The growing discontent has serious consequences for patients. One is a looming shortage of doctors, especially in primary care, which has the lowest reimbursement of all the medical specialties and probably has the most dissatisfied practitioners. Try getting a timely appointment with your family doctor; in some parts of the country, it is next to impossible. Aging baby boomers are starting to require more care just as aging baby boomer physicians are getting ready to retire. The country is going to need new doctors, especially geriatricians and other primary care physicians, to care for these patients. But interest in primary care is at an all-time low.

Perhaps the most serious downside, however, is that unhappy doctors make for unhappy patients. Patients today are increasingly disenchanted with a medical system that is often indifferent to their needs. People used to talk about “my doctor.” Now, in a given year, Medicare patients see on average two different primary care physicians and five specialists working in four separate practices. For many of us, it is rare to find a primary physician who can remember us from visit to visit, let alone come to know us in depth or with any meaning or relevancy.

Insensitivity in patient-doctor interactions has become almost normal. I once took care of a patient who developed kidney failure after receiving contrast dye for a CT scan. On rounds, he recalled for me a conversation he’d had with his nephrologist about whether his kidney function was going to get better. “The doctor said, ‘What do you mean?’ ” my patient told me. “I said, ‘Are my kidneys going to come back?’ He said, ‘How long have you been on dialysis?’ I said, ‘A few days.’ And then he thought for a moment and said, ‘Nah, I don’t think they’re going to come back.’ ”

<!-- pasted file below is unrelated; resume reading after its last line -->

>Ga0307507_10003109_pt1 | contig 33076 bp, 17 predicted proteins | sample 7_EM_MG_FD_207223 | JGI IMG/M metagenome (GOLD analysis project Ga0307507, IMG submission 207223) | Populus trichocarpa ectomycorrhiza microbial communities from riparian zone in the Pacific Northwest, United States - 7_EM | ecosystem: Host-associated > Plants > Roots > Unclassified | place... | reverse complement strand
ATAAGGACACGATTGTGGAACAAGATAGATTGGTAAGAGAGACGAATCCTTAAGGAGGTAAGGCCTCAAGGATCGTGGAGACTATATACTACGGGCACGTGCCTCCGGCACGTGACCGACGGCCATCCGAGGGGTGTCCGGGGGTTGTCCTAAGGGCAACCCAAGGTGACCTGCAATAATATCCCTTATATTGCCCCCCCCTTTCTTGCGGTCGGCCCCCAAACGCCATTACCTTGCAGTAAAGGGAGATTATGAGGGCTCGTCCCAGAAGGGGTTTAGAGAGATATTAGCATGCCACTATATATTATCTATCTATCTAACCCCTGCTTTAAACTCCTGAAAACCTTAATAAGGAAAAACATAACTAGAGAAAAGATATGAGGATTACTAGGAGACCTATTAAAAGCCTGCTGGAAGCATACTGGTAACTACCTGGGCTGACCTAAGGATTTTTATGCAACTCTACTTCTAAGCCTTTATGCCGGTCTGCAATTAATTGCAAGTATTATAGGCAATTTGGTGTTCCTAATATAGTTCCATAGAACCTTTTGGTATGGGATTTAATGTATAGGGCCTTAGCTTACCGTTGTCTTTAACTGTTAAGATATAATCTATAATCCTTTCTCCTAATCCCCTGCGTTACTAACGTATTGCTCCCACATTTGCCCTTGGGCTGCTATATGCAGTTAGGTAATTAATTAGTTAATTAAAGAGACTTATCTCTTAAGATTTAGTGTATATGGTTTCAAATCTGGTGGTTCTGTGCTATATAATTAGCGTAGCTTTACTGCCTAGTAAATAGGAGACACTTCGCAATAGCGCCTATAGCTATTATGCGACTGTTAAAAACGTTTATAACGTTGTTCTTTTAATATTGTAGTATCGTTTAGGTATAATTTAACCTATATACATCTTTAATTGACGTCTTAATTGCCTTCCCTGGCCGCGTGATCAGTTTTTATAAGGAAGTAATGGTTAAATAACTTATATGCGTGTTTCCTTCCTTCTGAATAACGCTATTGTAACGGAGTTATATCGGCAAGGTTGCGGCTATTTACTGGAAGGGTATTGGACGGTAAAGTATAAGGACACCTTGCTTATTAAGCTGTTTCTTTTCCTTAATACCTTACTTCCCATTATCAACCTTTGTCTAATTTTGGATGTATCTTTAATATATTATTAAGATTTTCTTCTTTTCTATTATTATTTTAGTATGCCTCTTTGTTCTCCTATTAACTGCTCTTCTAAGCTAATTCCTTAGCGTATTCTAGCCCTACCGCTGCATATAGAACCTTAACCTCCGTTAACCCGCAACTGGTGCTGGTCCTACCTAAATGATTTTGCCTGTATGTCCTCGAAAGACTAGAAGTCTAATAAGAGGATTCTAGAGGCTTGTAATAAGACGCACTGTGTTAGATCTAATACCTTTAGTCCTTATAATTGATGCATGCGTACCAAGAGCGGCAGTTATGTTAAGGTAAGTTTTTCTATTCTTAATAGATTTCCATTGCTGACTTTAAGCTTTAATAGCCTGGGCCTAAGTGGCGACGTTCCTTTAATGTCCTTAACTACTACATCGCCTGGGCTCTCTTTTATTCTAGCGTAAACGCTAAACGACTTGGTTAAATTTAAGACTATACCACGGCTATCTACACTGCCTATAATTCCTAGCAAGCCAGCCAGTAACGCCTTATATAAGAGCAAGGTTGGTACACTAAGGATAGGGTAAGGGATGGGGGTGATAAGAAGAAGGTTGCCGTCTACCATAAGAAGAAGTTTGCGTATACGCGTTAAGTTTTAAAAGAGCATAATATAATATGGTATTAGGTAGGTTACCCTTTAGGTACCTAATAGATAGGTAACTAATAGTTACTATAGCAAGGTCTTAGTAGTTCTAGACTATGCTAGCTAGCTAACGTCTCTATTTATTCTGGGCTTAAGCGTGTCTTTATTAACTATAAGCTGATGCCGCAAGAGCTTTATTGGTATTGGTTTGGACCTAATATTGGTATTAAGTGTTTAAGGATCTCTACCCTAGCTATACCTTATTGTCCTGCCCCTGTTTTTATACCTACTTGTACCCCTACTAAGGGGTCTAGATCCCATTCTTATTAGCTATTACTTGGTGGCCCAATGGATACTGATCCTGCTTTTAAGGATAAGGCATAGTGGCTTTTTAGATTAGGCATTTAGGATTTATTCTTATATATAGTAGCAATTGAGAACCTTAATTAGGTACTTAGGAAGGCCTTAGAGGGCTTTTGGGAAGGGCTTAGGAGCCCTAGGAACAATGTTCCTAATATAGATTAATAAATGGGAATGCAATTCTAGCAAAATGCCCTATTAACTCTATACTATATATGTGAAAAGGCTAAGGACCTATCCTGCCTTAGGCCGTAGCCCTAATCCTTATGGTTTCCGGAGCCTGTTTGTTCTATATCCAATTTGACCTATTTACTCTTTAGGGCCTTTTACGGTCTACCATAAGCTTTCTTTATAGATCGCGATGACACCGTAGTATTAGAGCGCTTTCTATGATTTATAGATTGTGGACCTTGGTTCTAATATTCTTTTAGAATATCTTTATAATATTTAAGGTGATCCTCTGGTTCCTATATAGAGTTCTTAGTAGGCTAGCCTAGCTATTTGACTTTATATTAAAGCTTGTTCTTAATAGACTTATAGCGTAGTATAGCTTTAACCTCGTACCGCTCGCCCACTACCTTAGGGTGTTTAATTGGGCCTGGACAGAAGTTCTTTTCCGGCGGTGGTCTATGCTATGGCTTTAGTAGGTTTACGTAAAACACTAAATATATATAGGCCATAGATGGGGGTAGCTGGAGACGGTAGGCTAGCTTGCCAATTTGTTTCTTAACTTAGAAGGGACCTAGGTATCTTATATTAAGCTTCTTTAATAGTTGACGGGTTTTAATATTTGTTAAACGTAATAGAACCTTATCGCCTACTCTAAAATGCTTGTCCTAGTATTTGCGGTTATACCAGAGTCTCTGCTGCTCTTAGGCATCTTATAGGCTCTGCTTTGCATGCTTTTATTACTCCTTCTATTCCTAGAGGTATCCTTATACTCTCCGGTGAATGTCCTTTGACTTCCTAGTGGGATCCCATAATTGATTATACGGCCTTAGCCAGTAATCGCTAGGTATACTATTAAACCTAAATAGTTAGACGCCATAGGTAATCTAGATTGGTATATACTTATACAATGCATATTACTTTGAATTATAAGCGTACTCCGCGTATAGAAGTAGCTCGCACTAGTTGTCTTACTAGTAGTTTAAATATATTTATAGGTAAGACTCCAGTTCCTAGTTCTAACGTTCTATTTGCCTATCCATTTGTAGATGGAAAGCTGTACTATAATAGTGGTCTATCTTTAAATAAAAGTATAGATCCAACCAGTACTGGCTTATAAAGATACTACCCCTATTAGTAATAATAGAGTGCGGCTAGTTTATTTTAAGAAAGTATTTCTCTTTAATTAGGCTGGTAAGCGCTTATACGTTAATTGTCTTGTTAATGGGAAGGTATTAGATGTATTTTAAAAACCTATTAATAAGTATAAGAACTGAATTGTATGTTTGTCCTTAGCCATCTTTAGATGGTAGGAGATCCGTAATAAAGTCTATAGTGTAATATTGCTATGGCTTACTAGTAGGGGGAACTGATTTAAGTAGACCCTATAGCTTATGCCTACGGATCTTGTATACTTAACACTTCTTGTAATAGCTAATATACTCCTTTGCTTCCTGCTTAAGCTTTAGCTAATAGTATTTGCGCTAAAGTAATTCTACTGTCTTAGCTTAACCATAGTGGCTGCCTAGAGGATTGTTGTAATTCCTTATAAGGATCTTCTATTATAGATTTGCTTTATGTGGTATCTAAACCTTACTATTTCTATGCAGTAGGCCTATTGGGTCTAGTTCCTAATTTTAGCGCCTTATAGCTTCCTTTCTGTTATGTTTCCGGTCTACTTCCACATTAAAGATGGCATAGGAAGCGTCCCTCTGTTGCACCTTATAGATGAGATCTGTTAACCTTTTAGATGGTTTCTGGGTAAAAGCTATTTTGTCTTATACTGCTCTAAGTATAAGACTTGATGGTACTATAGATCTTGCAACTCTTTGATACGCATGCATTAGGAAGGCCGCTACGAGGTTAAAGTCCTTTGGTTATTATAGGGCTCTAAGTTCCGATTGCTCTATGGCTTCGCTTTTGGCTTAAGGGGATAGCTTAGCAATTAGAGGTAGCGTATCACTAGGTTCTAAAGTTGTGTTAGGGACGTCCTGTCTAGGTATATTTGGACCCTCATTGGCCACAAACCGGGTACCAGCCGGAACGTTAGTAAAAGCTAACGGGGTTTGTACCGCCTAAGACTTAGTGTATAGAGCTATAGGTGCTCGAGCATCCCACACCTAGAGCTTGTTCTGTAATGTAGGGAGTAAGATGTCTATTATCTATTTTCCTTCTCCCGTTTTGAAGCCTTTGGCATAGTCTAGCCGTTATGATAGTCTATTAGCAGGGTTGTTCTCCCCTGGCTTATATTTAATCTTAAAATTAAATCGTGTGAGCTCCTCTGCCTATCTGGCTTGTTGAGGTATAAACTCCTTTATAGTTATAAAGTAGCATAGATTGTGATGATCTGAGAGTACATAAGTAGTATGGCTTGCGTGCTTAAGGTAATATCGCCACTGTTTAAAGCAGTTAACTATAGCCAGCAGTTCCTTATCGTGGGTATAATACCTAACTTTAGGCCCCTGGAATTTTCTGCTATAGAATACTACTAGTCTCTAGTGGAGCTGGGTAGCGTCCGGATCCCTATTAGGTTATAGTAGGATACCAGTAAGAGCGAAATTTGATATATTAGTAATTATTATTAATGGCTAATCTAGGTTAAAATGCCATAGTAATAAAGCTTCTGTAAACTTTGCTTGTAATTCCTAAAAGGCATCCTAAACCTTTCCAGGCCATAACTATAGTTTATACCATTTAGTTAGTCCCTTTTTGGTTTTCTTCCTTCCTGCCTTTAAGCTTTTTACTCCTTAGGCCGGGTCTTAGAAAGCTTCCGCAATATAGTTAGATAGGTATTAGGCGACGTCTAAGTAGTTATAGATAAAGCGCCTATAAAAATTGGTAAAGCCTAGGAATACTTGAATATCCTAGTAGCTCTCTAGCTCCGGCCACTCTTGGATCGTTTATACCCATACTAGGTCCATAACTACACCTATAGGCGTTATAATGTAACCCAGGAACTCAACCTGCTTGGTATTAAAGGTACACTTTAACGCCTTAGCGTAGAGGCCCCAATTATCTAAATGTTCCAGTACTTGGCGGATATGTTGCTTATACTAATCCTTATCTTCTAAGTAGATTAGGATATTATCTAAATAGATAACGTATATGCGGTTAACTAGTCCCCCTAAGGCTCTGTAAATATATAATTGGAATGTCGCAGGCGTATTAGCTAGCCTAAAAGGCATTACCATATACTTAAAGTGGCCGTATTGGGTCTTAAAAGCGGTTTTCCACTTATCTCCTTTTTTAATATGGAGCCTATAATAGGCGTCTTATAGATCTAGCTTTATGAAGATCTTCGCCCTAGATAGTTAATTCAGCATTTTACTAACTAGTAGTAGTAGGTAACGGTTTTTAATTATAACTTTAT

My patient broke into sobs. ” ‘Nah, I don’t think they’re going to come back.’ That’s what he said to me. Just like that.”

Of course, doctors aren’t the only professionals who are unhappy today. Many professions, including law and teaching, have become constrained by corporate structures, resulting in loss of autonomy, status, and respect. But as the Princeton sociologist Paul Starr writes, for most of the 20th century, medicine was “the heroic exception that sustained the waning tradition of independent professionalism.” It is an exception whose time has expired.

How can we reverse the disillusionment that is so widespread in the medical profession? There are many measures of success in medicine: income, of course, but also creating attachments with patients, making a difference in their lives and providing good care while responsibly managing limited resources.